Posts By: Steve Reynolds

Aug 19

August 19, 2017

The Unique South

David Muirhead says, “(It) Seems like only yesterday that lovers of temperate southern Australian rocky reefs first heard and, in some cases, eagerly promulgated the term “The Unique South “. The term had instant appeal as a catchy descriptor with seemingly obvious educational value. I loved the term from the first encounter. I guess the term “Unique South ” struck so powerful an emotional chord within me because fate decreed the time had come. And because of the validation it…

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Aug 8

August 8, 2017

Jean and “Kitty” Whyte (Daughter of shark attack victim died exactly 77 years to the day later)

“Kitty” Whyte was SA’s first known shark attack victim. In March 1926, she had been giving swimming lessons to some children at Brighton jetty when she was attacked by a 3-4m shark She was subsequently rescued by two men in a boat, but she apparently died on the beach.  I previously documented Kitty’s death in two past MLSSA Newsletter issues (Nov. 2011 and Feb. 2012). My two-part report regarding Kitty’s death gave the date of her death as 17th March…

Posted in Achievements, Sharks & Rays | By

Jul 9

July 9, 2017

The Branched Feeding Tentacles of Dendrochirotid Sea Cucumbers

I recently posted this photograph on the “ID Please (Marine Creature Identification)” Facebook page, asking “Are these sea cucumber tentacles? Taken at Port Stanvac, South Australia.” I soon received a reply from Frédéric Ducarme saying “Yes, dendrochirotid sea cucumbers.” Frederic provided me with a link to Wikipedia where it read ““Dendrochirotida are an order of sea cucumbers. Members of this order have branched tentacles and are suspension feeders. Examples include Thyonella and Cucumaria.” The Wikipedia page went on to say,…

Posted in Marine invertebrates | By

Jul 6

July 6, 2017

Port Noarlunga Anchor’s Anniversary

The ‘big’ anchor at Port Noarlunga reef has been there as long as I have known, but only just. It was apparently placed in position at the reef just under two weeks before I did my first dive there. It was years before I got to see it though. It was Sunday 22nd January 1978 when divers moved the anchor from where it had been buried in sand to a rocky area where it would be seen more by divers….

Posted in Dive Reports, Maritime History | By

Jul 6

July 6, 2017

We can claim to have reached a 60-year milestone in 2017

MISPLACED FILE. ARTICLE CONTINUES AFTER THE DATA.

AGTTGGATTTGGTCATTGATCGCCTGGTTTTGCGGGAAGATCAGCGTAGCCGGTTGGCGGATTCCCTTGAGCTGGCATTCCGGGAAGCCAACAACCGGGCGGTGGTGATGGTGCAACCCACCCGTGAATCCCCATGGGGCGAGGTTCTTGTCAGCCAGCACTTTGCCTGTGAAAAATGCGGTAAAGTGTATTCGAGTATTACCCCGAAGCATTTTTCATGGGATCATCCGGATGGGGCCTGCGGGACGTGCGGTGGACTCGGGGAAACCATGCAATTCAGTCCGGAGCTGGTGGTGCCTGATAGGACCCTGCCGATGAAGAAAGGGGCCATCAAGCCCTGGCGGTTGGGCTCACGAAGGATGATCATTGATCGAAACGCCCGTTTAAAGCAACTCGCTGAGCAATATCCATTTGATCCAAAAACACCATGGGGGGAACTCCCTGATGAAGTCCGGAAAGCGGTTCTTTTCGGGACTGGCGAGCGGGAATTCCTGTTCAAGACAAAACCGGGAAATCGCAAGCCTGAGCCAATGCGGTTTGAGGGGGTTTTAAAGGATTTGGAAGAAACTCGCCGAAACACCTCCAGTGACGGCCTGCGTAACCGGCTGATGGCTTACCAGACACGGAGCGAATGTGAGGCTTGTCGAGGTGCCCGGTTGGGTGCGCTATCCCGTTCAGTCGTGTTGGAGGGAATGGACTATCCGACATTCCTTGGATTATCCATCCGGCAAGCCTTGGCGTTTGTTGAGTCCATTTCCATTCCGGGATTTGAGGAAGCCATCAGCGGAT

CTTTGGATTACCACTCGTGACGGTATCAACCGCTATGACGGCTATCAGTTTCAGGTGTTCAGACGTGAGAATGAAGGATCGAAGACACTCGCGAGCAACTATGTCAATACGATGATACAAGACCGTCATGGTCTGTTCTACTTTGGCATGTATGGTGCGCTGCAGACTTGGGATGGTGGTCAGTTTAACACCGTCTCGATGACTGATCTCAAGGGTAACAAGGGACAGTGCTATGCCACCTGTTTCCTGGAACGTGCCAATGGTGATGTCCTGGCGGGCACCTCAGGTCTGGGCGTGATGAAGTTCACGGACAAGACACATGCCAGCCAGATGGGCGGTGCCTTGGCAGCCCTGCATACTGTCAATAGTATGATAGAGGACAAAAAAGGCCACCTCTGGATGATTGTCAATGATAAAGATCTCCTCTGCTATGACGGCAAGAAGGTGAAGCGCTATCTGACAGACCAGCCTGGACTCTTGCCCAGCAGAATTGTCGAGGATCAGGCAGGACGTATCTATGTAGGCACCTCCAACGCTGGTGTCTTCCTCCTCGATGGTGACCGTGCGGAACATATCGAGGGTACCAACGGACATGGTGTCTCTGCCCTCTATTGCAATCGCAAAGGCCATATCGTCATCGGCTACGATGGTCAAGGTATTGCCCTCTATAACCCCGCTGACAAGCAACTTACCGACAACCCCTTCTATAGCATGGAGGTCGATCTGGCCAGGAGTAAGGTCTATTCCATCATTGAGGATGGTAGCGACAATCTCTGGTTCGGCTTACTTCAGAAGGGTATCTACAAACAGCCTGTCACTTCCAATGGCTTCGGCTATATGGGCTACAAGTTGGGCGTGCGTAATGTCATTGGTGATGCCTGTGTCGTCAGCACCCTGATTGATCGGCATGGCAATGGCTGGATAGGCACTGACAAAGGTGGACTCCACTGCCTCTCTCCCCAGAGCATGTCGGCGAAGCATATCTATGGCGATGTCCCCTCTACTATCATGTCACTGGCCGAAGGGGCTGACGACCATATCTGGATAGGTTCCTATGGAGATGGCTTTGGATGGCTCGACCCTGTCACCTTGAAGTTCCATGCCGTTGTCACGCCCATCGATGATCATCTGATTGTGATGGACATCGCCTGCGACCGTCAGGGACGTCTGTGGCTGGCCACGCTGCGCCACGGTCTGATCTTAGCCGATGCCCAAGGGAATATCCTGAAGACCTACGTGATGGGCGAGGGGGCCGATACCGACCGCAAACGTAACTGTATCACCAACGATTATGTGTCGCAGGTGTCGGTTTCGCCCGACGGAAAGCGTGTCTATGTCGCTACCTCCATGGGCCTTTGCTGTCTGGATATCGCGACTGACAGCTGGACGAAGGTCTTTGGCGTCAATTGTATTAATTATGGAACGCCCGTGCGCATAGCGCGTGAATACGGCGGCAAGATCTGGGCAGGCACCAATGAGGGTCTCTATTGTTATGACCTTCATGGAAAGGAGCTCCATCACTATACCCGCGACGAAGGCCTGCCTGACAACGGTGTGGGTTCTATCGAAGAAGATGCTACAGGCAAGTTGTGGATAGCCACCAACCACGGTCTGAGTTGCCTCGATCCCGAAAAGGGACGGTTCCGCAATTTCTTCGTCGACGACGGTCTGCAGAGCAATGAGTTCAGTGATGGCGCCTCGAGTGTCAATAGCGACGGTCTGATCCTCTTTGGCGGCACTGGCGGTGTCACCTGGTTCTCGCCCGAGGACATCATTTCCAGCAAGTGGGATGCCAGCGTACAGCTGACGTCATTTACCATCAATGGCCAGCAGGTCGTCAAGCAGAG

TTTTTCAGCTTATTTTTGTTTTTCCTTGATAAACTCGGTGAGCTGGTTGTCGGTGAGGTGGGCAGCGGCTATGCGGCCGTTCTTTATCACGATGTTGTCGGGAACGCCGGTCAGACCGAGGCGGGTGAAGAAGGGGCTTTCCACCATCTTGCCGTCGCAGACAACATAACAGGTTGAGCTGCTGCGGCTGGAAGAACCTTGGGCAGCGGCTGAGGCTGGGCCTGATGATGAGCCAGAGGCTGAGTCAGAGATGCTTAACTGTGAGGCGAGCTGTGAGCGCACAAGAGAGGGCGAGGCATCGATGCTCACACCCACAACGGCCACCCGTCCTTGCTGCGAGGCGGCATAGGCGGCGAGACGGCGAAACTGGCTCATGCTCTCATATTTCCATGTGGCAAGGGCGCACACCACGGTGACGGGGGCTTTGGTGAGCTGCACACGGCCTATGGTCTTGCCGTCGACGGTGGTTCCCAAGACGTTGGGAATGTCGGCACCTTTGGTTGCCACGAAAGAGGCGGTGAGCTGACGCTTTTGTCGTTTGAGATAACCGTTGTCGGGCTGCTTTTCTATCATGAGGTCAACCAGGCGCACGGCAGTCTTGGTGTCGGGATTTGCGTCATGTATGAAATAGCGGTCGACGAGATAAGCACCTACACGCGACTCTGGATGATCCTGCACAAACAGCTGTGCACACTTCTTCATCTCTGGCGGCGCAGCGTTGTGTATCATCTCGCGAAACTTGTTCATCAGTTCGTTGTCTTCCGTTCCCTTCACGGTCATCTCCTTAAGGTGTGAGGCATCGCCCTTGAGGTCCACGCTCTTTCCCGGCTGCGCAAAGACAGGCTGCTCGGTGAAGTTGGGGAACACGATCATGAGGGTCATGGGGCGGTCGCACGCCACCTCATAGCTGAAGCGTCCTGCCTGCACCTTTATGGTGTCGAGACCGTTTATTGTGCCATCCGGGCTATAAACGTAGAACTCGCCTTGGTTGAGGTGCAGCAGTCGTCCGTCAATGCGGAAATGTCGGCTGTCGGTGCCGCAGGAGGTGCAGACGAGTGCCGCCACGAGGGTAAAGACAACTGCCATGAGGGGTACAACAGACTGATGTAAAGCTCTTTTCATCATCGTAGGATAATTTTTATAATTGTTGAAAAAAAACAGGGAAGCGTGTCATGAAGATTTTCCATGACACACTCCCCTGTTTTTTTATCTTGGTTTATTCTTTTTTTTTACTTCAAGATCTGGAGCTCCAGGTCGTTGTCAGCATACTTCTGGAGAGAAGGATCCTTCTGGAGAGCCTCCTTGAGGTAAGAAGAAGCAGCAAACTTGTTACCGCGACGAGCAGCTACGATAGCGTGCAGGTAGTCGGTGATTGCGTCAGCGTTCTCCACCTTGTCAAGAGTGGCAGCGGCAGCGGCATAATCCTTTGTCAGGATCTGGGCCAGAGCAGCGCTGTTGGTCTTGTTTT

As explained in my article titled “MLSSA replaced the SA Museum Underwater Research Group”, “MLSSA, formerly MARIA (SA Branch), followed on from the SA Museum Underwater Research Group. The Museum URG was established in 1957. It was part of many international URGs which commenced in France in 1945. The first URG was established in Toulon, France in 1945 and was led by Philippe Tailliez. Several URGs sprang up throughout Australia during the mid-1950s. The SA Museum URG was established in…

Posted in Achievements, Events | By

Jun 26

June 26, 2017

Bolinopsis, Port Bonython 2017 - Dan Monceaux

The comb jellies Bolinopsis and Mnemiopsis

I took this ‘one off’ shot of a clear jelly during my dive at Moonta Bay jetty in June 2017. While the photograph is enigmatic, my observations were sufficient for me to pursue a positive identification of the species. It turned out to be a comb jelly, and my interest in the animal was piqued and extended with help from the author of the books Stung! and Jellyfish: A Natural History, Dr Lisa-Ann Gershwin. I posted the photo on the…

Posted in Cnidaria, Invasive species, Jetties, Marine invertebrates | By

Jun 25

June 25, 2017

Our stay at the Moonta Bay Beach Villas

A small group of Society members were able to stay at the Moonta Bay Beach Villas over the weekend recently, thanks to the kindness of Peter Anastassiadis. We were supposed to be a bigger group, but half of the group cancelled out at the last minute due to cold or flu problems. Lyndon and David arrived at the villa on the Friday night. They were soon joined by Haixia Wen. Lyndon was able to do some stand-up paddle boarding by…

Posted in Dive Reports, Jetties | By

Jun 19

June 19, 2017

Osedax Worms Update 2

Osedax worms have been found in Australian waters for the first time. Osedax worms are ‘whale’ worms, worms that feed on the bones of dead whales. They were recently found burrowed deep inside the bones of a pilot whale hauled up from a deep-sea abyss off Byron Bay, New South Wales (no pun intended). The skull and spine of the pilot whale were both hauled up from the abyss off Australia’s east coast. Scientists discovered Osedax worms burrowed deep inside…

Posted in Research, Whales & Dolphins, Worms | By

Jun 13

June 13, 2017

Congolli, Pseudaphritis urvillii

This fish that I photographed at the Ships’ Graveyard in the North Arm of the Port River earlier this year was confirmed on iNaturalist as being a Congolli (Pseudaphritis urvillii). I had reported the sighting of the Congolli in my article titled “Further Discoveries at the Ships Graveyard” at http://mlssa.org.au/2017/03/25/further-discoveries-at-the-ships-graveyard/ I came across another one in Angas Inlet at the Garden Island jetty during a night dive there on 8th June (World Oceans Day). My photos of it were certainly…

Posted in Bony fishes | By

Jun 12

June 12, 2017

Shovelnose Stingarees

Fish identification can be tricky at the best of times. Then there are often new species that were not included in the old fish books. And the scientific names of species are often changing, and even changing back again. I recently revisited my 2016 article titled “Same Ray Seen Two Months Apart” (It can be found at http://mlssa.org.au/2016/01/09/same-ray-seen-two-months-apart/). It was about my sighting of a ‘stingray’ with part of its tail missing. I had seen what appeared to be the…

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